https://www.roh.org.uk/register

I don't know any Japanese, but in Russian and many other languages it's possible to address someone by their first name and still use formal pronouns and verb forms to indicate respect and avoid excessive familiarity.

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Maybe we should go back to "Comrade." ;)

I like "citoyen" myself, except for being required to stipulate said citizen's gender ...

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Maybe we should go back to "Comrade." ;)

I like "citoyen" myself, except for being required to stipulate said citizen's gender ...

well, that, and the fact that the people in favour of "citoyen" had a tendency to lop people's heads off.

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Maybe we should go back to "Comrade." ;)

I like "citoyen" myself, except for being required to stipulate said citizen's gender ...

well, that, and the fact that the people in favour of "citoyen" had a tendency to lop people's heads off.

Details, details...

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Ironically, as dirac noted, the loss of second person singular pronouns and verb forms has forced English to make the formal/informal distinction in other ways, including the use of titles. For a really mindboggling selection, try registering on just about any website in the UK. For example, give the Royal Opera House a whirl; select "other" under title and watch what pops up.

https://www.roh.org.uk/register

I don't know any Japanese, but in Russian and many other languages it's possible to address someone by their first name and still use formal pronouns and verb forms to indicate respect and avoid excessive familiarity.

This is fabulous indeed (I'd like to be The Venerable for a day) but according to my sister (who works box office) there's another one with many more military designations -- Rear Admiral, anyone?

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Oh, that's true! Apparently the ROH is a little more familiar with nobility, politicians and clergy than the military. What would the Royal Navy have to say about that?!

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Maybe we should go back to "Comrade." ;)

I like "citoyen" myself, except for being required to stipulate said citizen's gender ...

well, that, and the fact that the people in favour of "citoyen" had a tendency to lop people's heads off.

Details, details...

Oh, alright then, just call me Madam!

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Ironically, as dirac noted, the loss of second person singular pronouns and verb forms has forced English to make the formal/informal distinction in other ways, including the use of titles. For a really mindboggling selection, try registering on just about any website in the UK. For example, give the Royal Opera House a whirl; select "other" under title and watch what pops up.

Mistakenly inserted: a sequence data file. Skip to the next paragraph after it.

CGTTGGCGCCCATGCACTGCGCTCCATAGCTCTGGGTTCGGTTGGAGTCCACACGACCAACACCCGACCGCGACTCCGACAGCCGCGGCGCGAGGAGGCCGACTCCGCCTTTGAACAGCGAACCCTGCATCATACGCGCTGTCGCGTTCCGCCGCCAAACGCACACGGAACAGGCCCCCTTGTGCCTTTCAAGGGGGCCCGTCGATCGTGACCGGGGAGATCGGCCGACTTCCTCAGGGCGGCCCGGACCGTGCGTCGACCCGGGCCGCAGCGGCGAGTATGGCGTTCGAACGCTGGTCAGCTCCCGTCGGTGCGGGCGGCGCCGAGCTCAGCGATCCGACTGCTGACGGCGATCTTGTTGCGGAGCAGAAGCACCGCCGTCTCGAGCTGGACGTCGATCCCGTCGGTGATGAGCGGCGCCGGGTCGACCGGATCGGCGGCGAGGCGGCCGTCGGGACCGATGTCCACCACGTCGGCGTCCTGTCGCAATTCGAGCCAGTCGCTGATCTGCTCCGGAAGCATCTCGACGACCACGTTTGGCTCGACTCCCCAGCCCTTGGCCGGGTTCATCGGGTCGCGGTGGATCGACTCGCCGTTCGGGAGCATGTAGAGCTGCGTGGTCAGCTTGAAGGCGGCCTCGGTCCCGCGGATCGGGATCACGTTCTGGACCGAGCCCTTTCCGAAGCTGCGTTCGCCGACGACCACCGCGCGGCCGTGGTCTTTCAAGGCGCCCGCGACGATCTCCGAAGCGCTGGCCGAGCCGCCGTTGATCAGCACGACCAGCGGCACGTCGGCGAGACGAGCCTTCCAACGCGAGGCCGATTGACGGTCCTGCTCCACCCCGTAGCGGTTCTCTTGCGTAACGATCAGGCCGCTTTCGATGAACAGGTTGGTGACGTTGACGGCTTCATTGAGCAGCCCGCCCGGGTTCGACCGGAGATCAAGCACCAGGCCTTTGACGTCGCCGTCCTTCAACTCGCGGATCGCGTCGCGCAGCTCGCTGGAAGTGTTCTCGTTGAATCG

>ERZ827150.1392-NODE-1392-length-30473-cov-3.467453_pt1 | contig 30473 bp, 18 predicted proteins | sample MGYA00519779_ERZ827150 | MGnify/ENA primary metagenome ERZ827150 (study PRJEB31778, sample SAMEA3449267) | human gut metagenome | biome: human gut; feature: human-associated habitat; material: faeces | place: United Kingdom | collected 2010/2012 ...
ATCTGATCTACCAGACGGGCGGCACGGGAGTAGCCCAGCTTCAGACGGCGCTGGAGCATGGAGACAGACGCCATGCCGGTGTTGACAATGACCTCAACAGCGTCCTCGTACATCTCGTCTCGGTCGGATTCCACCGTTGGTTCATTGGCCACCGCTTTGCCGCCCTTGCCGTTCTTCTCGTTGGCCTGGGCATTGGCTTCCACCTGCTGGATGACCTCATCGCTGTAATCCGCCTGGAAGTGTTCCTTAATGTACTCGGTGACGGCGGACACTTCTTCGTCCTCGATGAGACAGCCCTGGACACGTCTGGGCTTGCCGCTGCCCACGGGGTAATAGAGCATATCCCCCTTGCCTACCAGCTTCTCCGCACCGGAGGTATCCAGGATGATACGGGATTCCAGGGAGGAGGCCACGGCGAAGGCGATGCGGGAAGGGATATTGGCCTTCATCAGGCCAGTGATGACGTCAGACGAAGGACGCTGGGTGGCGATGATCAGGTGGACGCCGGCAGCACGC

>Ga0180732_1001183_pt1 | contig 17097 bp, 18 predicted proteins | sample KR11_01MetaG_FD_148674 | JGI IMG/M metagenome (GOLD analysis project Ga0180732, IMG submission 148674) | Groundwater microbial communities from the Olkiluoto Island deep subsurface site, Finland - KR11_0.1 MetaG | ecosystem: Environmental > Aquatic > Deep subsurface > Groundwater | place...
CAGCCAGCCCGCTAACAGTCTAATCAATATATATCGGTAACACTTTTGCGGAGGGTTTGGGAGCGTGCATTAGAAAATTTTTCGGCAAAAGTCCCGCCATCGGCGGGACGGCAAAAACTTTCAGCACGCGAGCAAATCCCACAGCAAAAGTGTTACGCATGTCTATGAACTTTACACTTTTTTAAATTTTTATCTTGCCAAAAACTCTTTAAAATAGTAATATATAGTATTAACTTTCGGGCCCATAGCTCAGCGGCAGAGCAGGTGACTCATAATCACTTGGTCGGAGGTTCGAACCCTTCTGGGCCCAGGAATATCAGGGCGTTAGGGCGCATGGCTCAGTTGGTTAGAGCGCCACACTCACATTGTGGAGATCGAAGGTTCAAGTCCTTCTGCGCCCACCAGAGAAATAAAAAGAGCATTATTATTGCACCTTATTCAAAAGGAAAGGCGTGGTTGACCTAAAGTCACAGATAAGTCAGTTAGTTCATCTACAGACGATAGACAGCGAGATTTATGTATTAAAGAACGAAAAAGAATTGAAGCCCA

https://www.roh.org.uk/register

I don't know any Japanese, but in Russian and many other languages it's possible to address someone by their first name and still use formal pronouns and verb forms to indicate respect and avoid excessive familiarity.

This is fabulous indeed (I'd like to be The Venerable for a day) but according to my sister (who works box office) there's another one with many more military designations -- Rear Admiral, anyone?

Hmmm:

"Among admirals, large enough; but,” with an air of grandeur, “we know very little of the inferior ranks. Post–captains may be very good sort of men, but they do not belong to us. Of various admirals I could tell you a great deal: of them and their flags, and the gradation of their pay, and their bickerings and jealousies. But, in general, I can assure you that they are all passed over, and all very ill used. Certainly, my home at my uncle’s brought me acquainted with a circle of admirals. Of Rears and Vices I saw enough. Now do not be suspecting me of a pun, I entreat."

I tend to think of titles more as a status distinction? Aux armes, citoyens!

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It wouldn't surprise me if it were the same for gymnasts, come to think of it.

I don't know, though it wouldn't surprise me either. Are there any gymnastics fans here who can answer this?

I watch gymnastics, and it's always first names in my experience. They're kids, and people like to keep them as such, even in college gymnastics, really.

Last ballet I actually was able to go to was Nutcracker 2011, by California Ballet (the big company here in San Diego). TBH, I tuned out the announcer, so I'm not sure we do the Ms./Miss/Mister, thing. "Mister" I think sounds so old, but "Miss" seems like a term of respect, and thus, endearment, and I like that for a female.

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Ah, the kid factor. I've had several conversations with people about the "girls and boys" labels in classes and rehearsals -- while training starts young, professionals in both fields are more adult than child. I'd like to see our language reflect that status.

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sandik, excellent point about the dancers being addressed as if they were still kids!

I got so fed-up with being called a "girl" throughout my career that I vowed never to address any dancers in my care that way - at least not after the age of about eight. :)

(I say, "ladies" and "gentlemen" - or "damen und herren" )

-d-

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sandik, excellent point about the dancers being addressed as if they were still kids!

I got so fed-up with being called a "girl" throughout my career that I vowed never to address any dancers in my care that way - at least not after the age of about eight. smile.png

(I say, "ladies" and "gentlemen" - or "damen und herren" )

-d-

Oh, I like the German -- I'll have to try that sometime!

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I watch gymnastics, and it's always first names in my experience. They're kids, and people like to keep them as such, even in college gymnastics, really.

Teenagers are indeed still kids in a sense, and that is a useful thing to bear in mind, but referring to athletes in their teens and early twenties by first names as a way of "keeping them kids" seems a bit questionable....